Unexpected Real-World Lessons

If as a parent, you lament that the time your child will spend playing WoW is a waste of time, that's not going to be entirely true. Any game - golf, bowling, checkers or computer games - is just a form of entertainment like watching television. However, World of Warcraft does manage to sneak in some things that are reasonably educational. Interestingly, they are actually mostly fun.

Playing On a Team

If your child ends up joining a guild (as discussed before) and progresses to the later levels of the game, they will discover the importance of playing on a team, taking direction & criticism and paying attention. The higher-level encounters - especially the 25-man instances - require a lot of coordination and talent to win. There are instances that every member must survive and do their job in order to succeed. Every member of the group needs to know their primary role and what to do in contingencies. Every member has to start the raid with all the items they need for the session such as potions and (special) equipment. I played organized sports in high school, and I can attest that the need to practice and learn group coordination is no less important when playing WoW. There are no spectators in a raid group and nobody sits on the bench.

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The first of the sneakily educational activities that new players are likely to encounter is the auction house. This is the WoW equivalent of Craig's List or eBay. There is an auction house is located in most major cities. There, players can buy and sell goods they created, harvested and found during questing or running instances. Some items that are auctioned will be used by other players directly (e.g., health potions or armor) or as a part of other things they make or need for quests (e.g., a gold bar or a truesilver rod).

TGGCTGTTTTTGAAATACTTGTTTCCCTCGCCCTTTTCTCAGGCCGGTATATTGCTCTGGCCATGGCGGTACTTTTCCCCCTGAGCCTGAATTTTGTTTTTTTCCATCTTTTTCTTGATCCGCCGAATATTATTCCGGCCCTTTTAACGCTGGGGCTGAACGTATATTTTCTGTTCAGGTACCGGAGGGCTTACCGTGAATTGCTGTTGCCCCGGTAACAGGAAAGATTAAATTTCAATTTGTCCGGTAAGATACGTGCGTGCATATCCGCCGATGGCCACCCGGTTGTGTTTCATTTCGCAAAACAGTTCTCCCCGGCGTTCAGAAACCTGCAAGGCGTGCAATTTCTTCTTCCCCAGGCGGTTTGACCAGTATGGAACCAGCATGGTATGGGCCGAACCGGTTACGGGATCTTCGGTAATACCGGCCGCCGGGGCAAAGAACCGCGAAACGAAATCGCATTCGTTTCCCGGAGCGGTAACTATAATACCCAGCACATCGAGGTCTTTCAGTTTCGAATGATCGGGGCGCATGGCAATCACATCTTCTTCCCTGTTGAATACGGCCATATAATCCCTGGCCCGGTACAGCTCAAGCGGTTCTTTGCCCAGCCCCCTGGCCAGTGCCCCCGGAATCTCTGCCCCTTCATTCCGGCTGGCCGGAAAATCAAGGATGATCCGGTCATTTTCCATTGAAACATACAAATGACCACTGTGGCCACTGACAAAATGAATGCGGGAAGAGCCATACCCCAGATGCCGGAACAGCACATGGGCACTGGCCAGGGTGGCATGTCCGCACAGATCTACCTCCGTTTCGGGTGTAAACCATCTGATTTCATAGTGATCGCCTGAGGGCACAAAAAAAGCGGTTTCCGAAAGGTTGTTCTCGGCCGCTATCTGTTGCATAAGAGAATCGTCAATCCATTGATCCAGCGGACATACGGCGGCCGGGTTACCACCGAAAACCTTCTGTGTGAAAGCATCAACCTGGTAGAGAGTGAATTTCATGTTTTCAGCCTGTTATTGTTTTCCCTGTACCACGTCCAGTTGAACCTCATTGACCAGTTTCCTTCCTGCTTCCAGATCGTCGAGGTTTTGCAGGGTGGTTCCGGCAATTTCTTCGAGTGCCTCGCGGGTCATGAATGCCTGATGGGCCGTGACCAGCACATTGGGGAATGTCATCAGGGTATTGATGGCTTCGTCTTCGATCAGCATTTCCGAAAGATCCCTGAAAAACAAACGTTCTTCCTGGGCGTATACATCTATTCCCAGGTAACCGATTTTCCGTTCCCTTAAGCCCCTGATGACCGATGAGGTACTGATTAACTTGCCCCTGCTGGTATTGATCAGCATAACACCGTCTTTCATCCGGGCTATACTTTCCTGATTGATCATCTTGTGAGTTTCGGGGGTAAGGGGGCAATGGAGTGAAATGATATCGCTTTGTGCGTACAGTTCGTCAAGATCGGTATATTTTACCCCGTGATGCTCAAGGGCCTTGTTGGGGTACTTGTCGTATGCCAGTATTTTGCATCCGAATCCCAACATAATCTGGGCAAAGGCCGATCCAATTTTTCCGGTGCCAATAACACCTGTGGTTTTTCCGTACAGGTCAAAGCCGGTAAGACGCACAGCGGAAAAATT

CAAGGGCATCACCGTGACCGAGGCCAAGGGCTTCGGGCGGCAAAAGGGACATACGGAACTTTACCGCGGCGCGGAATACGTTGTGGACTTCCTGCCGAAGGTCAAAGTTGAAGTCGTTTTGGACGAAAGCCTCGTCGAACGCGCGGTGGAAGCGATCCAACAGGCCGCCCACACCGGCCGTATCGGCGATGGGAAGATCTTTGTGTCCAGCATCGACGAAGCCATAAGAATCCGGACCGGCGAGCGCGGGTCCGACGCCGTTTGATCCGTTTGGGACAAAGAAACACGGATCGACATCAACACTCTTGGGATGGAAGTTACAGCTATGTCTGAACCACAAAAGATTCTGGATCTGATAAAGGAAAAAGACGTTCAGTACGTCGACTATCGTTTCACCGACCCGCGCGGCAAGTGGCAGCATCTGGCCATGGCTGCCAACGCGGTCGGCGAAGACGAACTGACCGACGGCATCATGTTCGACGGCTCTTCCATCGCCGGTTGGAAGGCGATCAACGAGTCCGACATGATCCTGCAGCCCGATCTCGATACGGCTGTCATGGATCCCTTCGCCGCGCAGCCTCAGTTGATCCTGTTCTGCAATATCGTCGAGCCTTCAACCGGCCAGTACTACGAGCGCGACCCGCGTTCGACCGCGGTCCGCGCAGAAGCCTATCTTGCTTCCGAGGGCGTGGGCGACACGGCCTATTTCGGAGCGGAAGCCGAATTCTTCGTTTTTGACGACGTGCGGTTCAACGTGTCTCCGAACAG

Items are auctioned off using a couple of different auction formats: open-ended and those with a buy-out price. All auctions expire a set time after they are created, but the seller has a choice of a few different periods. The longer the item is listed, the higher the auction house listing fee. The auction house also gets a cut of the sales. Once the player puts an item up for auction, they are free to go off and do other things. If an item in the auction house sells, the seller is notified both by in-game mail (which has the winning amount attached) and in their chat window. If it does not sell, the item is returned to them in the mail. When a player bids on an item in the auction house, they may buy it outright (if the auction has a buyout price) or they can also bid less than the buyout price (and higher than the current bid) hoping to win. Potential buyers are also then free to go off and do other things. If the auction is near closing, however, they may wish to stay in the auction house in case a bidding war occurs. If a user wins an item or is outbid, they are notified by the in-game mail system. If they win, the item is also included in the mail. If they are outbid, their bid amount is returned to them in the mail.